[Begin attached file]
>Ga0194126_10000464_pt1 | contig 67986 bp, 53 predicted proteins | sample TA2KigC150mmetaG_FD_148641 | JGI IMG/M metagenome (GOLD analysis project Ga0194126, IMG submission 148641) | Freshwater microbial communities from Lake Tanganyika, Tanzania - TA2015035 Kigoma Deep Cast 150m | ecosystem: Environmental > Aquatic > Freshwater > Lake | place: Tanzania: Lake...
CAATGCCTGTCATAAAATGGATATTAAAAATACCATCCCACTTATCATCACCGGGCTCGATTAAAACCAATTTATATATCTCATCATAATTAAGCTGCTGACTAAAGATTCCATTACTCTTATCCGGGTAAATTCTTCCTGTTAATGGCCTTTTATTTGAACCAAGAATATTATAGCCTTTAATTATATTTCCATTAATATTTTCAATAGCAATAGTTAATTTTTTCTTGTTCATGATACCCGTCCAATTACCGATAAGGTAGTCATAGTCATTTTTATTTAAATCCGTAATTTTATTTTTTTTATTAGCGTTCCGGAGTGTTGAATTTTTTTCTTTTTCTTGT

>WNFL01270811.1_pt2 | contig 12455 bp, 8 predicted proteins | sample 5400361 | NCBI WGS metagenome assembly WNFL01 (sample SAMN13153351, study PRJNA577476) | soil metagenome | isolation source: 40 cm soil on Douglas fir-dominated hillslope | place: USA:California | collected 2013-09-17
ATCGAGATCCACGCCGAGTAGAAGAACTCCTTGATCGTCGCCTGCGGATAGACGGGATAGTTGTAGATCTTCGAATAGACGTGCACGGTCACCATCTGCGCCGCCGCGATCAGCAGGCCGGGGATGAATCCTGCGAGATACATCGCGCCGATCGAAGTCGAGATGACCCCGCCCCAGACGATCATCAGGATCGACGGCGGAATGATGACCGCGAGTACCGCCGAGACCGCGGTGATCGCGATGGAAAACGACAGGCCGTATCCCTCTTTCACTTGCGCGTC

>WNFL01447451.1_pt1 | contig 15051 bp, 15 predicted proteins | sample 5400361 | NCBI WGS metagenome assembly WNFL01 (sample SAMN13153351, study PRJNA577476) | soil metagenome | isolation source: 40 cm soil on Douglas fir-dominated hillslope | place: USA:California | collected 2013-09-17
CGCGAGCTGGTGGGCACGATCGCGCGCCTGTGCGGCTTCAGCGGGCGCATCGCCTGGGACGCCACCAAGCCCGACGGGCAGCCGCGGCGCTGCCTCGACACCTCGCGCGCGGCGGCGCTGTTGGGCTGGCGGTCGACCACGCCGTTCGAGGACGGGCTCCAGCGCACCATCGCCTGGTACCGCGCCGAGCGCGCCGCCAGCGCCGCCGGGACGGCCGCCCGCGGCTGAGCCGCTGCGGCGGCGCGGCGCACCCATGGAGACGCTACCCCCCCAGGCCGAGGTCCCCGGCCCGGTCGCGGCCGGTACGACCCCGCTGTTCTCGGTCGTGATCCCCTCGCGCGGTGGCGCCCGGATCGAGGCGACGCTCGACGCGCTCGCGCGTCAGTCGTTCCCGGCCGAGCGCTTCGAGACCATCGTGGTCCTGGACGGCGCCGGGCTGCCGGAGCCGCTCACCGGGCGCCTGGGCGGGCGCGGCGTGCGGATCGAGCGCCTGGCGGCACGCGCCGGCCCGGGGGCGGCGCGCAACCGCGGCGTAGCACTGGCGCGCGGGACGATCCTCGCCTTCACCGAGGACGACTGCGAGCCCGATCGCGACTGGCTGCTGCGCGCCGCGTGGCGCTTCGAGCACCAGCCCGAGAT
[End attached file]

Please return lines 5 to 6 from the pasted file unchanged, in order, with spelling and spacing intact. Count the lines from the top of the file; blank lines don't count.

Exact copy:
>WNFL01447451.1_pt1 | contig 15051 bp, 15 predicted proteins | sample 5400361 | NCBI WGS metagenome assembly WNFL01 (sample SAMN13153351, study PRJNA577476) | soil metagenome | isolation source: 40 cm soil on Douglas fir-dominated hillslope | place: USA:California | collected 2013-09-17
CGCGAGCTGGTGGGCACGATCGCGCGCCTGTGCGGCTTCAGCGGGCGCATCGCCTGGGACGCCACCAAGCCCGACGGGCAGCCGCGGCGCTGCCTCGACACCTCGCGCGCGGCGGCGCTGTTGGGCTGGCGGTCGACCACGCCGTTCGAGGACGGGCTCCAGCGCACCATCGCCTGGTACCGCGCCGAGCGCGCCGCCAGCGCCGCCGGGACGGCCGCCCGCGGCTGAGCCGCTGCGGCGGCGCGGCGCACCCATGGAGACGCTACCCCCCCAGGCCGAGGTCCCCGGCCCGGTCGCGGCCGGTACGACCCCGCTGTTCTCGGTCGTGATCCCCTCGCGCGGTGGCGCCCGGATCGAGGCGACGCTCGACGCGCTCGCGCGTCAGTCGTTCCCGGCCGAGCGCTTCGAGACCATCGTGGTCCTGGACGGCGCCGGGCTGCCGGAGCCGCTCACCGGGCGCCTGGGCGGGCGCGGCGTGCGGATCGAGCGCCTGGCGGCACGCGCCGGCCCGGGGGCGGCGCGCAACCGCGGCGTAGCACTGGCGCGCGGGACGATCCTCGCCTTCACCGAGGACGACTGCGAGCCCGATCGCGACTGGCTGCTGCGCGCCGCGTGGCGCTTCGAGCACCAGCCCGAGAT